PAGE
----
/* Code Musings */

Test Driven Development Philosophy

I might be splitting hairs with this post, but that’s what a blog is for. I run into this topic fairly frequently.

Test Driven Development (TDD) is that act of writing tests prior to writing the guts of your function or class. The point is that you write your code first, then writing the code to be tested. It sounds backwards and in some respects, it is. I love explaining the subject to new developers, such as students or co-ops, and watching their reactions. In some cases, it provokes a knee-jerk reaction from seasoned developers, which is frustrating to say the least. They cling on to their ideals as if it was the alpha and omega of programming.

But, I digress…

With TDD, you would first write your function or method declaration. The implementation of which would only contain enough code to make the compiler accept the code as valid syntax. For methods that don’t return anything, just leave the method empty. For others, return the default value type. You would then start writing many unit tests to exercise your code. This is easy to grasp.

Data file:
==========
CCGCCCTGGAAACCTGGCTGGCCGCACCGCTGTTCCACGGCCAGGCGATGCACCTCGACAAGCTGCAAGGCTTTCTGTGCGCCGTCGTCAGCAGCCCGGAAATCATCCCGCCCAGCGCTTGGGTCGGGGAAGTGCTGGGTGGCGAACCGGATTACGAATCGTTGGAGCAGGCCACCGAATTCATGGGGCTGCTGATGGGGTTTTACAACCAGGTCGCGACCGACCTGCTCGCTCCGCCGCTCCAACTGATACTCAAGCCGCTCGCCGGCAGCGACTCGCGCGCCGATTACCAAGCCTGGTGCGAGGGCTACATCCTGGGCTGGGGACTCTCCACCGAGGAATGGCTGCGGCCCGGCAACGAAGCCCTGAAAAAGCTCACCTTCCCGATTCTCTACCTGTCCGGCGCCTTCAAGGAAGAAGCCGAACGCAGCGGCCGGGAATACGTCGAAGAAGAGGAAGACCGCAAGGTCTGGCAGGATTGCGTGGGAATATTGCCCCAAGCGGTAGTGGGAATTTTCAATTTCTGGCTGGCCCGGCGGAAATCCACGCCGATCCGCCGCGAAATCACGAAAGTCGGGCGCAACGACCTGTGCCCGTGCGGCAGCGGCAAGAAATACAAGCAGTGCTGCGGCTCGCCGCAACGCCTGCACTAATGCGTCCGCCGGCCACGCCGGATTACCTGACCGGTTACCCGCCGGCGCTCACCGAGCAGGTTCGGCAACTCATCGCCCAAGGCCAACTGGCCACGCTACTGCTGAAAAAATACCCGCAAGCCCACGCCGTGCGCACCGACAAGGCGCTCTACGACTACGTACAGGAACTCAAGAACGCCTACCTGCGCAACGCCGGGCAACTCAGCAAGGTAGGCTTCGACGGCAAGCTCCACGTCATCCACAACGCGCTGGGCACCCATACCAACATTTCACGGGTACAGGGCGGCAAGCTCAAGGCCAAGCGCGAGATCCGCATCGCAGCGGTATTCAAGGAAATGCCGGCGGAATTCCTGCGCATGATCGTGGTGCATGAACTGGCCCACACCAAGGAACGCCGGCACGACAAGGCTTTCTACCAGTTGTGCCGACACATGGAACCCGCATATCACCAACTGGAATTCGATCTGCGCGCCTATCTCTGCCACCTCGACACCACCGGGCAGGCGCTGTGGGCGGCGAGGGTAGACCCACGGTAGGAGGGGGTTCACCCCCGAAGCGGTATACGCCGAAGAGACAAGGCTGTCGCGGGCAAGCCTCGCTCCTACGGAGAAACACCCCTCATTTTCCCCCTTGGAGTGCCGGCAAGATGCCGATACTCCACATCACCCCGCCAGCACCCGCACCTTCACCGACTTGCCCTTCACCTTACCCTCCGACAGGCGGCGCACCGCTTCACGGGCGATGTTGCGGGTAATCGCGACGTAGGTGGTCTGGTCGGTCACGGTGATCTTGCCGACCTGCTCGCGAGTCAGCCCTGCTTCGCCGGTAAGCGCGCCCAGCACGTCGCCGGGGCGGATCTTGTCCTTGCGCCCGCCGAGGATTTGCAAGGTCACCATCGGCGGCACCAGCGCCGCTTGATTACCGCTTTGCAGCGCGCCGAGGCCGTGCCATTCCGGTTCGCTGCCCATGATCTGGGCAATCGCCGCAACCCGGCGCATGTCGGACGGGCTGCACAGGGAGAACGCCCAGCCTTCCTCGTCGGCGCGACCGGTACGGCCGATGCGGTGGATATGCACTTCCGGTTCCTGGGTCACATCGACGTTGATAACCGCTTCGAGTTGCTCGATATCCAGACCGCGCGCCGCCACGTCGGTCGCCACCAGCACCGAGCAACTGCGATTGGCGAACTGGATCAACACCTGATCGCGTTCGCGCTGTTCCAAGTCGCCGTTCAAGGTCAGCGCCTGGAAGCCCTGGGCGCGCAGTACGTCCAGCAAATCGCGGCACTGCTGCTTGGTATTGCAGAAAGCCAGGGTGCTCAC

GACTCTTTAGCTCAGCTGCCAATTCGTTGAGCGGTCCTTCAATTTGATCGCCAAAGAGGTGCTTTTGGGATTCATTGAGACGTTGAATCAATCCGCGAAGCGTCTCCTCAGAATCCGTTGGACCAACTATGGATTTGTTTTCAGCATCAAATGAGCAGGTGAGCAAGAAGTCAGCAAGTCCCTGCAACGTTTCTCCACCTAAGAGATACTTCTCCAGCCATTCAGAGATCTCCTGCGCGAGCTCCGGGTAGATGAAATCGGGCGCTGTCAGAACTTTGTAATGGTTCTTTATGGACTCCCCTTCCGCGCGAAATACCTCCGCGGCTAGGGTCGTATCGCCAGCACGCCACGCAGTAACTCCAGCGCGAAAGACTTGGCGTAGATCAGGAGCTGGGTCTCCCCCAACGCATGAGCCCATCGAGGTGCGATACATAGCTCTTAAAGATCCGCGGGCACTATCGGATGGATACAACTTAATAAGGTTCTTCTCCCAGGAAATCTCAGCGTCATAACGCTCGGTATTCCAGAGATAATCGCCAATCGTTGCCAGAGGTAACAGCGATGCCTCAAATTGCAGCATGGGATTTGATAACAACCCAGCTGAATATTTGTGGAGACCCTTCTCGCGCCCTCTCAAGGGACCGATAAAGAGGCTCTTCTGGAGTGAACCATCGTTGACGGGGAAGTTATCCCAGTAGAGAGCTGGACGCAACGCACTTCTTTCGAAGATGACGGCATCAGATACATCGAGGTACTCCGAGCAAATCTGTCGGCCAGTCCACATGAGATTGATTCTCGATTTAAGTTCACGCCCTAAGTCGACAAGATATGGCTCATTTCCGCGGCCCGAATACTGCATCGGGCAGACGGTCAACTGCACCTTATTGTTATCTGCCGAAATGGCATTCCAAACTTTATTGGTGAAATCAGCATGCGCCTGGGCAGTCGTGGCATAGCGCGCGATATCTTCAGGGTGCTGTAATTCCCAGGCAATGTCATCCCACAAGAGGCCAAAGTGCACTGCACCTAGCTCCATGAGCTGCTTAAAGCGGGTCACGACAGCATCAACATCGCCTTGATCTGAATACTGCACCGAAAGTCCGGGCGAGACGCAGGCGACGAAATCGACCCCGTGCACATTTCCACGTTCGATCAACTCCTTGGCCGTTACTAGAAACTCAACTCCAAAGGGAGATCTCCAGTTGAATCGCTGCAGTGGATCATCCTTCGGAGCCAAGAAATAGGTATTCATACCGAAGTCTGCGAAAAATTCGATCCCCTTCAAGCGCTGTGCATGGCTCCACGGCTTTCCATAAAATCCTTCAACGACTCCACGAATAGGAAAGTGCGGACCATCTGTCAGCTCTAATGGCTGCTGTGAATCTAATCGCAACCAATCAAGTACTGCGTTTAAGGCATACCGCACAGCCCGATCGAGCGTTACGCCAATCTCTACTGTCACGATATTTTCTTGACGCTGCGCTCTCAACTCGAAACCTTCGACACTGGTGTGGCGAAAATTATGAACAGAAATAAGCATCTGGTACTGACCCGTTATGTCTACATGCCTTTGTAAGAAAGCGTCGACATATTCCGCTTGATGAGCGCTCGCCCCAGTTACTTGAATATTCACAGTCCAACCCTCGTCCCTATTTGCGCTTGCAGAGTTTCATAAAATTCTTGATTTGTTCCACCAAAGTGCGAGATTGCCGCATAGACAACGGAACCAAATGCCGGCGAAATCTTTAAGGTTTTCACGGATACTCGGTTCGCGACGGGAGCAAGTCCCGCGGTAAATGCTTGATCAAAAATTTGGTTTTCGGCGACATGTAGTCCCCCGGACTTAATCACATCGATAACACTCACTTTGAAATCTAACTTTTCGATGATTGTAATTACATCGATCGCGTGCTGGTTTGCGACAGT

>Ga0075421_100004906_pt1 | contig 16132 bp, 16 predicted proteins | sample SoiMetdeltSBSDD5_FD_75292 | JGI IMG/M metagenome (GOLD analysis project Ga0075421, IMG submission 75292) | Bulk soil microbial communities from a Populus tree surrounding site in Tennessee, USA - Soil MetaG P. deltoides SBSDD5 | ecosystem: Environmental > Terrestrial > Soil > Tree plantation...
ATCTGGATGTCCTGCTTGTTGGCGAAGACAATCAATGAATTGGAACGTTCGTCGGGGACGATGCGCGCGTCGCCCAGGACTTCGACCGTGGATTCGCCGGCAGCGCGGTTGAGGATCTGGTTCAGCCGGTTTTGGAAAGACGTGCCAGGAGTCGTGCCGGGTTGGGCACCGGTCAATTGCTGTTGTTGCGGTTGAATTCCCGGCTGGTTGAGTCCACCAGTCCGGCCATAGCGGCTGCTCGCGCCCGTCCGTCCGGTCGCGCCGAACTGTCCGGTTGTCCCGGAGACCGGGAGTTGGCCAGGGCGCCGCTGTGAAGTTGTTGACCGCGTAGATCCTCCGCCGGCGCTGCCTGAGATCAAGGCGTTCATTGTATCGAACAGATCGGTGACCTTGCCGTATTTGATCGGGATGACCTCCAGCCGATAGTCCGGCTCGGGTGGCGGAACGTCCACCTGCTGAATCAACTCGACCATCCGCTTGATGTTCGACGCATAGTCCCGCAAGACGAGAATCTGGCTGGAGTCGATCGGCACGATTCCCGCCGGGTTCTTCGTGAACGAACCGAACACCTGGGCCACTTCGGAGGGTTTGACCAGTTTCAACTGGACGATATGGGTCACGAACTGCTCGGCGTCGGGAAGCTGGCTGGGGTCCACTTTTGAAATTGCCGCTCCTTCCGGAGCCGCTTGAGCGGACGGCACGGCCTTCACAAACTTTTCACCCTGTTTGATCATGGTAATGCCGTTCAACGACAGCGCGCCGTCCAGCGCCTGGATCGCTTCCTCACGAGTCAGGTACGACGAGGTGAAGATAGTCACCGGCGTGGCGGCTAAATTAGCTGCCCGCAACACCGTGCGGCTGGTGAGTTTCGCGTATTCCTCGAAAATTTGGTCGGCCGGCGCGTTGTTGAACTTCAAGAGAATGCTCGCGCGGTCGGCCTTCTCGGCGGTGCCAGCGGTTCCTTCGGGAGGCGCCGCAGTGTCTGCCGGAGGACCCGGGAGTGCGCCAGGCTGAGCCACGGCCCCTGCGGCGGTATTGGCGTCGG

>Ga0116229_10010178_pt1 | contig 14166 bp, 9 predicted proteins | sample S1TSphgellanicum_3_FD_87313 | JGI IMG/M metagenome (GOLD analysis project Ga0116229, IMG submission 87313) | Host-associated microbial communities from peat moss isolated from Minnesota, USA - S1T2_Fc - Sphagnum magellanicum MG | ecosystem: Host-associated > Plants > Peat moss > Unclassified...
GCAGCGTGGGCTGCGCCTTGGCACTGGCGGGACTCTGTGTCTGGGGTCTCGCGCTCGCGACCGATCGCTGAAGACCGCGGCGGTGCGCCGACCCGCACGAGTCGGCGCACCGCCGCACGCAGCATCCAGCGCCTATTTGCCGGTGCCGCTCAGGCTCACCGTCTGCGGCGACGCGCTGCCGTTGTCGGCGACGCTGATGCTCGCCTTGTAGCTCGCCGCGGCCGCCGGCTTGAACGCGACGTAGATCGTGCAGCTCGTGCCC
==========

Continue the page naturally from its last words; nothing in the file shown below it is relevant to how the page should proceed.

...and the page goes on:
So, in a discussion like this, I asked a colleague why TDD is done or what is the purpose behind testing first. The answer is fairly easy – write tests to test a black box with information only about its signature. Simple. And on a scholarly level, this is the end of the discussion. However, I like to continue the conversation on a philosophical level, and ask ‘why’?

Some developers don’t know how to answer that and give me a runaround answer. As with my discussion with a coworker today, that is exactly what happened. I was told that’s how it is and not to question it. Alright, but I refuse to work without understanding why I do things a certain way. Again, ‘why’?

If tests were to be written afterwards, the programmer would test her implementation rather than the black box or interface. She would, either knowingly or subconsciously, avoid testing certain cases due to known limitation of her logic. And I am guilty of this. Luckily, I have caught myself and adjusted my ways. You can obtain similar results by having another person write the unit tests, one that does not have knowledge of the implementation, only the interface. Many disagree with me on this on the basis of their strict conformance and unquestionable faith to TDD. I state that the point of TDD is to write tests void of any information of the implementation, which does not necessitate it being written prior to the implementation. It is just easier for one developer to achieve.

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